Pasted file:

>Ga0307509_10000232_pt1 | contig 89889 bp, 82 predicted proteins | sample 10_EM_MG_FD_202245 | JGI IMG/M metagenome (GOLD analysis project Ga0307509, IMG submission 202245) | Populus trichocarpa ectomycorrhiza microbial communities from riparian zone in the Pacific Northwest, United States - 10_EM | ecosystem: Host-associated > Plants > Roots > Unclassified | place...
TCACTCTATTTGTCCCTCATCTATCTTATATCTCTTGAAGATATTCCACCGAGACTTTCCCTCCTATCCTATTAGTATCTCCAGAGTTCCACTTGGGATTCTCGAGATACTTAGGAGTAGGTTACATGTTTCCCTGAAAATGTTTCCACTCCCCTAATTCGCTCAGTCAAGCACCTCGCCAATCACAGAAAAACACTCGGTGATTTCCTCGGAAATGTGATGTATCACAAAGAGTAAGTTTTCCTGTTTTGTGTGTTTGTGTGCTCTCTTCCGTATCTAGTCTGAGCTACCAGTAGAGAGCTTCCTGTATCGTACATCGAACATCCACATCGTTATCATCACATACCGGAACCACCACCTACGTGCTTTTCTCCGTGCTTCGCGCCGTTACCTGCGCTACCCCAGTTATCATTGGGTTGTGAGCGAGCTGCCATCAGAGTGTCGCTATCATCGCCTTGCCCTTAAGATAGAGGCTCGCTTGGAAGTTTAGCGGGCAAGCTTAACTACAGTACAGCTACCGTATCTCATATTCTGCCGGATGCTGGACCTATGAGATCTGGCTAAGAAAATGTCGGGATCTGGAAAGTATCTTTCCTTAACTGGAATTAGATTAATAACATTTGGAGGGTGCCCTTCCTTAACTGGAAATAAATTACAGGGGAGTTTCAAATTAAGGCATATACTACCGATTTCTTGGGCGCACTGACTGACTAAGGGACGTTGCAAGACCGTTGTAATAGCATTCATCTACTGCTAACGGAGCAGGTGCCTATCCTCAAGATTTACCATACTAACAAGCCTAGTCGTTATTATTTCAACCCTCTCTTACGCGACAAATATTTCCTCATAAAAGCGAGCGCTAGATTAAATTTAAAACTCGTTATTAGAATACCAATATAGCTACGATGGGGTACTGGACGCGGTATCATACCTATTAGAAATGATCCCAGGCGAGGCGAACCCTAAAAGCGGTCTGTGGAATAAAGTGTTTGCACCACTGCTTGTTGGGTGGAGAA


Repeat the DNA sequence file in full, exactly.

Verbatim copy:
>Ga0307509_10000232_pt1 | contig 89889 bp, 82 predicted proteins | sample 10_EM_MG_FD_202245 | JGI IMG/M metagenome (GOLD analysis project Ga0307509, IMG submission 202245) | Populus trichocarpa ectomycorrhiza microbial communities from riparian zone in the Pacific Northwest, United States - 10_EM | ecosystem: Host-associated > Plants > Roots > Unclassified | place...
TCACTCTATTTGTCCCTCATCTATCTTATATCTCTTGAAGATATTCCACCGAGACTTTCCCTCCTATCCTATTAGTATCTCCAGAGTTCCACTTGGGATTCTCGAGATACTTAGGAGTAGGTTACATGTTTCCCTGAAAATGTTTCCACTCCCCTAATTCGCTCAGTCAAGCACCTCGCCAATCACAGAAAAACACTCGGTGATTTCCTCGGAAATGTGATGTATCACAAAGAGTAAGTTTTCCTGTTTTGTGTGTTTGTGTGCTCTCTTCCGTATCTAGTCTGAGCTACCAGTAGAGAGCTTCCTGTATCGTACATCGAACATCCACATCGTTATCATCACATACCGGAACCACCACCTACGTGCTTTTCTCCGTGCTTCGCGCCGTTACCTGCGCTACCCCAGTTATCATTGGGTTGTGAGCGAGCTGCCATCAGAGTGTCGCTATCATCGCCTTGCCCTTAAGATAGAGGCTCGCTTGGAAGTTTAGCGGGCAAGCTTAACTACAGTACAGCTACCGTATCTCATATTCTGCCGGATGCTGGACCTATGAGATCTGGCTAAGAAAATGTCGGGATCTGGAAAGTATCTTTCCTTAACTGGAATTAGATTAATAACATTTGGAGGGTGCCCTTCCTTAACTGGAAATAAATTACAGGGGAGTTTCAAATTAAGGCATATACTACCGATTTCTTGGGCGCACTGACTGACTAAGGGACGTTGCAAGACCGTTGTAATAGCATTCATCTACTGCTAACGGAGCAGGTGCCTATCCTCAAGATTTACCATACTAACAAGCCTAGTCGTTATTATTTCAACCCTCTCTTACGCGACAAATATTTCCTCATAAAAGCGAGCGCTAGATTAAATTTAAAACTCGTTATTAGAATACCAATATAGCTACGATGGGGTACTGGACGCGGTATCATACCTATTAGAAATGATCCCAGGCGAGGCGAACCCTAAAAGCGGTCTGTGGAATAAAGTGTTTGCACCACTGCTTGTTGGGTGGAGAA